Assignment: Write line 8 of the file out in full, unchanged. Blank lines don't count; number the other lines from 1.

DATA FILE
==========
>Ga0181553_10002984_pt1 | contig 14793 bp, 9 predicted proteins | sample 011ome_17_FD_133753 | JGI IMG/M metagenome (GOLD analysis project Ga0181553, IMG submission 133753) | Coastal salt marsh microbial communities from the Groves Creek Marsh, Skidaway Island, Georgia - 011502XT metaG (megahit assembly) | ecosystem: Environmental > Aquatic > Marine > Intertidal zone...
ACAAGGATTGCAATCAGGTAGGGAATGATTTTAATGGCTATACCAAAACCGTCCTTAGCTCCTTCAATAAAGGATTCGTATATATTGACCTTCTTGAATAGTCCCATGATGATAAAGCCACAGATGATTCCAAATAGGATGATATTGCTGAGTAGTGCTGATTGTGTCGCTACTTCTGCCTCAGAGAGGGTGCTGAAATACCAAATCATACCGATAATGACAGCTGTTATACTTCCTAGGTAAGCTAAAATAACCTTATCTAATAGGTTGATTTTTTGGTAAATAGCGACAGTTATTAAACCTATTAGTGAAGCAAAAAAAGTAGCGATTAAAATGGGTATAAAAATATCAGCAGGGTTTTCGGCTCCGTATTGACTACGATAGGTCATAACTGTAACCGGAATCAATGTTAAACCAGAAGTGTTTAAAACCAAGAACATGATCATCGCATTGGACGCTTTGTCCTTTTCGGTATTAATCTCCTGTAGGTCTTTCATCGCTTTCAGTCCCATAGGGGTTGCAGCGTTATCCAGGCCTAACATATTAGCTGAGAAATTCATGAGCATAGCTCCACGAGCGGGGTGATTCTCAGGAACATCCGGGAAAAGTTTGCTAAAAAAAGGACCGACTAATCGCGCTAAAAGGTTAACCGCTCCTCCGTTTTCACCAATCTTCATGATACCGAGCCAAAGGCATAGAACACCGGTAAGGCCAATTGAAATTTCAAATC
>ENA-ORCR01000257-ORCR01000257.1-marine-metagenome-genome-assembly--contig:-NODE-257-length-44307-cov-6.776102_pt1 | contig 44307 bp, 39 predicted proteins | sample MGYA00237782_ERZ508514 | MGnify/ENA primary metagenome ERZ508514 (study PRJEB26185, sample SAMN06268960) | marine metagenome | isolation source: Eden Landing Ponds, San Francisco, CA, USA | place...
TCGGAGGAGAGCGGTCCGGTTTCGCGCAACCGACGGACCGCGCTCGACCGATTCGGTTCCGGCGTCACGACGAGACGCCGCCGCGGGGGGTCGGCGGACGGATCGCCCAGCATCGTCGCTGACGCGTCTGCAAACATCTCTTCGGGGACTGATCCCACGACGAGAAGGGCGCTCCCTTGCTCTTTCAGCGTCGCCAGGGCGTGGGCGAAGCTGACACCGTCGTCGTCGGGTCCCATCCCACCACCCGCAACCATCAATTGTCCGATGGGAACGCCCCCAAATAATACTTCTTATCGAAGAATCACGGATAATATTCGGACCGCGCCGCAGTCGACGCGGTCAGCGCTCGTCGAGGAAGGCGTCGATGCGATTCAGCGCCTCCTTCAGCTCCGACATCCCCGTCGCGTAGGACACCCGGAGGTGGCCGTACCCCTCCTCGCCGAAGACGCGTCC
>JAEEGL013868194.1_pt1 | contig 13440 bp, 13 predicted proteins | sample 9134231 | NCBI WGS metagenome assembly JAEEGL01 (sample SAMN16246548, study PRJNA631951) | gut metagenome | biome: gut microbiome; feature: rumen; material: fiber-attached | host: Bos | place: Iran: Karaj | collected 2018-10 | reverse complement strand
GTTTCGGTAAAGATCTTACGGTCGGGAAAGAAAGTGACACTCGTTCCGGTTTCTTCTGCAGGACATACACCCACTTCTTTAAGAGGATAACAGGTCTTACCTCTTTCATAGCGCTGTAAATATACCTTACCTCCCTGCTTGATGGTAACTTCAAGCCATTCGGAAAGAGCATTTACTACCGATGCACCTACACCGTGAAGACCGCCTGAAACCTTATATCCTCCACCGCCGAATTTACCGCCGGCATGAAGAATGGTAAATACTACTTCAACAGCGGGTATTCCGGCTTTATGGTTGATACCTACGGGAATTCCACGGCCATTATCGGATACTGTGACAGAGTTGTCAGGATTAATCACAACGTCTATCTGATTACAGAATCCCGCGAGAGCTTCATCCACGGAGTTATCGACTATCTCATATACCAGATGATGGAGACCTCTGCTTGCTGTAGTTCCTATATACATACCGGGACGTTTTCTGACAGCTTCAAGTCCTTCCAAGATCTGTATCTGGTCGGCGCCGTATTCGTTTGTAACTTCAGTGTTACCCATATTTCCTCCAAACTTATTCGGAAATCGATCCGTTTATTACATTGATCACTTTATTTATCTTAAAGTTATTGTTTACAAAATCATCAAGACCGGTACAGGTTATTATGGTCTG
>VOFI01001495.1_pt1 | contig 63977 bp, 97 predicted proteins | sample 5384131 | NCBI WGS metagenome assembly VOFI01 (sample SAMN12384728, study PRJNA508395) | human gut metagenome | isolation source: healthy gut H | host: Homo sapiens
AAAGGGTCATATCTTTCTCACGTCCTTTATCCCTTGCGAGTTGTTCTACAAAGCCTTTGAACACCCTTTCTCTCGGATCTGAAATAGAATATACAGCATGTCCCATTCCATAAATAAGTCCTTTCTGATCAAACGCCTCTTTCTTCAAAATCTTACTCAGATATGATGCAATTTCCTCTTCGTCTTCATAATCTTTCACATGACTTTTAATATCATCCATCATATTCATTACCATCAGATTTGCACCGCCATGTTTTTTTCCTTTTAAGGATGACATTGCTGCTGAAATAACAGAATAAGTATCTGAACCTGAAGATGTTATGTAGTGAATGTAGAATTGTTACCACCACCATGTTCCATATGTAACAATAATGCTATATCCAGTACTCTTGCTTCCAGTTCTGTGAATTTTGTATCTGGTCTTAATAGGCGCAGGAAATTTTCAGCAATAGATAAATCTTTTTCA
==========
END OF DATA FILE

AAAGGGTCATATCTTTCTCACGTCCTTTATCCCTTGCGAGTTGTTCTACAAAGCCTTTGAACACCCTTTCTCTCGGATCTGAAATAGAATATACAGCATGTCCCATTCCATAAATAAGTCCTTTCTGATCAAACGCCTCTTTCTTCAAAATCTTACTCAGATATGATGCAATTTCCTCTTCGTCTTCATAATCTTTCACATGACTTTTAATATCATCCATCATATTCATTACCATCAGATTTGCACCGCCATGTTTTTTTCCTTTTAAGGATGACATTGCTGCTGAAATAACAGAATAAGTATCTGAACCTGAAGATGTTATGTAGTGAATGTAGAATTGTTACCACCACCATGTTCCATATGTAACAATAATGCTATATCCAGTACTCTTGCTTCCAGTTCTGTGAATTTTGTATCTGGTCTTAATAGGCGCAGGAAATTTTCAGCAATAGATAAATCTTTTTCA